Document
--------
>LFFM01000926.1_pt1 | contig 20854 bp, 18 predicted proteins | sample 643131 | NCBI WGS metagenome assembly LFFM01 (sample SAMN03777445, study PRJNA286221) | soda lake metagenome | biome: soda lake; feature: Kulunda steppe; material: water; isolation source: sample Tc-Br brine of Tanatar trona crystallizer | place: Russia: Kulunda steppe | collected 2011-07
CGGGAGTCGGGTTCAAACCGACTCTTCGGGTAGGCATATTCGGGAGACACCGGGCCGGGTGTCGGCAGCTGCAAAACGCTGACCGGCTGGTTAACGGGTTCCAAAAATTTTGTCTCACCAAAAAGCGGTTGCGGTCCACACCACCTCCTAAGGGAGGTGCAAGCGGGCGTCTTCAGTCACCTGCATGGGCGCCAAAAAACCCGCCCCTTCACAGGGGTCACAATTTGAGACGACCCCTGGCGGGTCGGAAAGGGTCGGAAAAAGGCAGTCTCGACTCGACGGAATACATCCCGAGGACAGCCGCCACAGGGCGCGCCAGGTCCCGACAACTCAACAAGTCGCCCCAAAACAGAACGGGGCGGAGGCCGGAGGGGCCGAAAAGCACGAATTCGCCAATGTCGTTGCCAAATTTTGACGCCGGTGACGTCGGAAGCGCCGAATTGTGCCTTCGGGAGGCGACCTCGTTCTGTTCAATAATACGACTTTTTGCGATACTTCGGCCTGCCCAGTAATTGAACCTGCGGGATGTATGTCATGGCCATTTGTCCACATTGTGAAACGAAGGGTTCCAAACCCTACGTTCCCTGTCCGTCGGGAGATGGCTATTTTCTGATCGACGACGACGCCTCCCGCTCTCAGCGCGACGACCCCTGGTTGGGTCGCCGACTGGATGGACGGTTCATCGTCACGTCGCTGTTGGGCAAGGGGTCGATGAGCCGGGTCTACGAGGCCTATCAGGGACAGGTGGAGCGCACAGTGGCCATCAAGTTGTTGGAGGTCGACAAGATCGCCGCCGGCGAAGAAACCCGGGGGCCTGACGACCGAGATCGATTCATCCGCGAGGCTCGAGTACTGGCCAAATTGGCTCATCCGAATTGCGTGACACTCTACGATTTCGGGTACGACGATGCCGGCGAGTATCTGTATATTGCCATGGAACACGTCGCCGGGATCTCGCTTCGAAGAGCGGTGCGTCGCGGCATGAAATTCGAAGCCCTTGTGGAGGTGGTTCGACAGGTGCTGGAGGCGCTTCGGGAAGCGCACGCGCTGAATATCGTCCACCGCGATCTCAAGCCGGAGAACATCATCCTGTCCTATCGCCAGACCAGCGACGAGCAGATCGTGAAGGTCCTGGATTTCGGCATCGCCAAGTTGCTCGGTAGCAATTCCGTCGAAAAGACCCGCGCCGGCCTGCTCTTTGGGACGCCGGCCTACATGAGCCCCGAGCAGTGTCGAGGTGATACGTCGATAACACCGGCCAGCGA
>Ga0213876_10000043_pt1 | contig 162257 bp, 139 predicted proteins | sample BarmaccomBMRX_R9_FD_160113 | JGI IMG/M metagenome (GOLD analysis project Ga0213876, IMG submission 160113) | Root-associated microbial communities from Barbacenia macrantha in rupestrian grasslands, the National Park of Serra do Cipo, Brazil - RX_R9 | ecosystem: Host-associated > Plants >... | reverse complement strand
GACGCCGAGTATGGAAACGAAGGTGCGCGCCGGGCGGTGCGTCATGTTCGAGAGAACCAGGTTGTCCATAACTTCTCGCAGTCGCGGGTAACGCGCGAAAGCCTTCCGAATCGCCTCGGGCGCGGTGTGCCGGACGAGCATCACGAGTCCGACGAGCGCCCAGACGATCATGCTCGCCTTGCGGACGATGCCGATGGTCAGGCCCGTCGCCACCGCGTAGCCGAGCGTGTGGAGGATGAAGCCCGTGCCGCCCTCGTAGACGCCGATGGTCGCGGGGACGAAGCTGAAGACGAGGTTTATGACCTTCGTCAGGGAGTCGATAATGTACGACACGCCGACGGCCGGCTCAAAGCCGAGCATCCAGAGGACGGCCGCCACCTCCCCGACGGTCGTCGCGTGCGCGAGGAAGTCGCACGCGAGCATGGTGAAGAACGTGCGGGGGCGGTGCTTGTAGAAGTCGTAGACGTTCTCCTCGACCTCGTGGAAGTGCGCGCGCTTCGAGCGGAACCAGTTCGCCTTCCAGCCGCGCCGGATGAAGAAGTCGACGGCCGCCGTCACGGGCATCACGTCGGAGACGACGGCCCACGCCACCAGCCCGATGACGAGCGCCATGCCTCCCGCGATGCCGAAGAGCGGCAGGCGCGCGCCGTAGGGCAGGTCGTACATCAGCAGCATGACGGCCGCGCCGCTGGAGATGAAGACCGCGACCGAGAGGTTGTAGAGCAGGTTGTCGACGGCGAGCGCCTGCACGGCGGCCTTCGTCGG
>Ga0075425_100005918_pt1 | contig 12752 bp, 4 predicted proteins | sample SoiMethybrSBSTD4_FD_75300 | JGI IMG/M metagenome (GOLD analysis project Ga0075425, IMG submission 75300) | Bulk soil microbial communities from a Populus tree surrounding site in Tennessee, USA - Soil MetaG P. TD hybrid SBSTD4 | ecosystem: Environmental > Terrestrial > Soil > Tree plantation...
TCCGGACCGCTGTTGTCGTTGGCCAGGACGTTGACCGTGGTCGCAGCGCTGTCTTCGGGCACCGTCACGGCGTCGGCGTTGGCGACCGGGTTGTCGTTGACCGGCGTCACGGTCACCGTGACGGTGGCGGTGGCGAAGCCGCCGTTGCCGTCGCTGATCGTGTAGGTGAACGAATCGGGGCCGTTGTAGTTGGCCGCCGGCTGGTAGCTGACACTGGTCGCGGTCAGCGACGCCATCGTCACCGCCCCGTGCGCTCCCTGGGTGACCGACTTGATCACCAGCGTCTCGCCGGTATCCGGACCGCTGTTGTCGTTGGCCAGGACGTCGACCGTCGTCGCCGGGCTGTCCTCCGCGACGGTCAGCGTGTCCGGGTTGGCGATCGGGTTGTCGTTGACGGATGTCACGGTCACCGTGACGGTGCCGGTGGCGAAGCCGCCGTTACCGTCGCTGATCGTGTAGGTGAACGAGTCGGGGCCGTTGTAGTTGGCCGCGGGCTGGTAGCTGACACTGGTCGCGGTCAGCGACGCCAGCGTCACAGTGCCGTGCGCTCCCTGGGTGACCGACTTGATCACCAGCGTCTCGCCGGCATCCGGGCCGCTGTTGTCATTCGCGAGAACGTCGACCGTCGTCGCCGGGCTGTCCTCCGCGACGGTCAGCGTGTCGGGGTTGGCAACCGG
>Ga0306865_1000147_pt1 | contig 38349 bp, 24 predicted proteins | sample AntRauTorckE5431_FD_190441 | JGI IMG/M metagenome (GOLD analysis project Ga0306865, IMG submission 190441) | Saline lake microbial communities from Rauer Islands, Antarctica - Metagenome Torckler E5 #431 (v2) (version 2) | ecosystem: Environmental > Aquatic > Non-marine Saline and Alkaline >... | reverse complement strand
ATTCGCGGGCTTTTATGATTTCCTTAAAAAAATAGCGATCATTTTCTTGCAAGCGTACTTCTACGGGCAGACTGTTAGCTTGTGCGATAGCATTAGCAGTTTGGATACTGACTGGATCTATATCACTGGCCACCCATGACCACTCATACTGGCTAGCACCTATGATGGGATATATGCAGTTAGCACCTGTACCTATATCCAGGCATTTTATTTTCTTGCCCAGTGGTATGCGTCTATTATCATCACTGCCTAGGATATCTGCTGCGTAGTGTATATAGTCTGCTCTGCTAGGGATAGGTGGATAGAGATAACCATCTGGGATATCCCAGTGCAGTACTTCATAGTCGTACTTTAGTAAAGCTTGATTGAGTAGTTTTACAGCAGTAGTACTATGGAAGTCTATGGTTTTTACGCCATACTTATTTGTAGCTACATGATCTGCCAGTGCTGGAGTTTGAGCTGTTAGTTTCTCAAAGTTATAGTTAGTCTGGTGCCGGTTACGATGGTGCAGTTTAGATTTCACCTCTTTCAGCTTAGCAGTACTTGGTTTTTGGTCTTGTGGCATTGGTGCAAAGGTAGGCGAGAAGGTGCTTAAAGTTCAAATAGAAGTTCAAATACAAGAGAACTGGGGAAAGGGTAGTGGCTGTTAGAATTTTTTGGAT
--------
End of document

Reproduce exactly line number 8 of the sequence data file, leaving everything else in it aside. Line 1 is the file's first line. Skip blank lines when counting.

ATTCGCGGGCTTTTATGATTTCCTTAAAAAAATAGCGATCATTTTCTTGCAAGCGTACTTCTACGGGCAGACTGTTAGCTTGTGCGATAGCATTAGCAGTTTGGATACTGACTGGATCTATATCACTGGCCACCCATGACCACTCATACTGGCTAGCACCTATGATGGGATATATGCAGTTAGCACCTGTACCTATATCCAGGCATTTTATTTTCTTGCCCAGTGGTATGCGTCTATTATCATCACTGCCTAGGATATCTGCTGCGTAGTGTATATAGTCTGCTCTGCTAGGGATAGGTGGATAGAGATAACCATCTGGGATATCCCAGTGCAGTACTTCATAGTCGTACTTTAGTAAAGCTTGATTGAGTAGTTTTACAGCAGTAGTACTATGGAAGTCTATGGTTTTTACGCCATACTTATTTGTAGCTACATGATCTGCCAGTGCTGGAGTTTGAGCTGTTAGTTTCTCAAAGTTATAGTTAGTCTGGTGCCGGTTACGATGGTGCAGTTTAGATTTCACCTCTTTCAGCTTAGCAGTACTTGGTTTTTGGTCTTGTGGCATTGGTGCAAAGGTAGGCGAGAAGGTGCTTAAAGTTCAAATAGAAGTTCAAATACAAGAGAACTGGGGAAAGGGTAGTGGCTGTTAGAATTTTTTGGAT